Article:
No parent wishes surgery for his or her child. However, for many parents, their child’s surgery is a motivator to quit smoking. Unfortunately, the reason for quitting does not ensure success.
Mayo Clinic Study
A recent study by researchers from Mayo Clinic in Rochester, Minnesota, published in the July issue of Anesthesiology, evaluated 1,112 children who lived in a home where at least one parent smoked. The study examined the relationship of the parent or child’s surgical history in the past 12 months and the effect on smoking behavior.
Researchers already knew that smokers who have surgery themselves are more likely to attempt quitting. The question was if that behavior extended to parents of children undergoing surgery. What the study found was that parents were more likely to make an attempt to quit smoking within the past 12 months if their child had surgery during that time. However, the success rate was not as high as it was when it was the parent having the surgery.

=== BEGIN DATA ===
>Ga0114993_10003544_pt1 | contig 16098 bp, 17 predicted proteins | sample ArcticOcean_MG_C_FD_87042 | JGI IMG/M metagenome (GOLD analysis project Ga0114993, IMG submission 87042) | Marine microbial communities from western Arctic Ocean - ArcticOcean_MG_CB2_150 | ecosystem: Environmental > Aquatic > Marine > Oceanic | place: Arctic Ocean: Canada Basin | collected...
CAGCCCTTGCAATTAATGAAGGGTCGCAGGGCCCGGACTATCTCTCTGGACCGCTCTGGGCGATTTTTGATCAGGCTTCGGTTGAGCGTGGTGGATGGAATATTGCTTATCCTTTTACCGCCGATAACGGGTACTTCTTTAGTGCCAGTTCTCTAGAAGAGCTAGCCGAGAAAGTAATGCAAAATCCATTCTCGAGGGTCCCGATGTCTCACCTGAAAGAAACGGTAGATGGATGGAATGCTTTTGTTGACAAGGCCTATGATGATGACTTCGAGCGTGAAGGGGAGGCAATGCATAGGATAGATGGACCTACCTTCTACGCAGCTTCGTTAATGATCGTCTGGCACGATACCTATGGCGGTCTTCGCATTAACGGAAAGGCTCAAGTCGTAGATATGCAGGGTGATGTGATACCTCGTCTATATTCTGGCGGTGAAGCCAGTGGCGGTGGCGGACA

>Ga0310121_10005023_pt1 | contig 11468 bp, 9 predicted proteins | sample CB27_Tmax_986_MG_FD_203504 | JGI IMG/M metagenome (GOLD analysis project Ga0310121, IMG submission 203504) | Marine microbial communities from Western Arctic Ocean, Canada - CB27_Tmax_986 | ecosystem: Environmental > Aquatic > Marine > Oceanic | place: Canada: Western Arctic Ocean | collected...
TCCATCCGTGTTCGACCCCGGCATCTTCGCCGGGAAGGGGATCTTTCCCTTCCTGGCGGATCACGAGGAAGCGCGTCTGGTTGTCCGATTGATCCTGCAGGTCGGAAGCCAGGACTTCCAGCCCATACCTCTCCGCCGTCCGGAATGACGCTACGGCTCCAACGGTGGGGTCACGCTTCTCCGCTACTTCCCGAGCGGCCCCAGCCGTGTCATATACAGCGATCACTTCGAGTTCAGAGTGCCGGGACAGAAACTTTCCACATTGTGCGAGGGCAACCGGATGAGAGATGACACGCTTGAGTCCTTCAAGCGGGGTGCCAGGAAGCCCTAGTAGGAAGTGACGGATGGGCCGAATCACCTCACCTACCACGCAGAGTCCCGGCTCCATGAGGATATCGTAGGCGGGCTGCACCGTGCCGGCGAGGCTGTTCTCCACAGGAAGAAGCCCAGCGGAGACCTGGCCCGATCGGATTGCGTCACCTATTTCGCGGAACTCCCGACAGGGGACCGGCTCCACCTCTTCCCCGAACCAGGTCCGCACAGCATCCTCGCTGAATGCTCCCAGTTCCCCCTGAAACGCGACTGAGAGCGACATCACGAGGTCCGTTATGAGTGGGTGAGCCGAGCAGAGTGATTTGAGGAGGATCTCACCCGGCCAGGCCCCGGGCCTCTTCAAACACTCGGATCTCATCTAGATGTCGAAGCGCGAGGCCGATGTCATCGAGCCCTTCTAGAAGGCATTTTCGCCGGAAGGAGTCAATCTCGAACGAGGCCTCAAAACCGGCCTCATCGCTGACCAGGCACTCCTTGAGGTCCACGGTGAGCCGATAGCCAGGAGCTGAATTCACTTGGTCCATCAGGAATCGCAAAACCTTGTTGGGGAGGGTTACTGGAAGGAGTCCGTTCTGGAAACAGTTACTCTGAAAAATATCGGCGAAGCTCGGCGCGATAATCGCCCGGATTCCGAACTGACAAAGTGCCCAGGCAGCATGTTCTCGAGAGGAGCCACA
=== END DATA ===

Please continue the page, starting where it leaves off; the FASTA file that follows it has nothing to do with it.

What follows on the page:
Children are especially vulnerable to secondhand smoke, and they experience the greatest exposure to it at home. A case report published in the February issue of the AANA Journal concluded that children exposed to secondhand smoke were three-and-a-half times more likely to experience breathing problems after undergoing general anesthesia than children who were not exposed. The report further states that the nearly 60% of American children who are routinely exposed to second hand smoke at home are more prone to airway and pulmonary complications after surgery.
Authors of the Mayo Clinic study hope physicians use the parents’ desire to quit smoking as a teachable moment that supports parents in their efforts.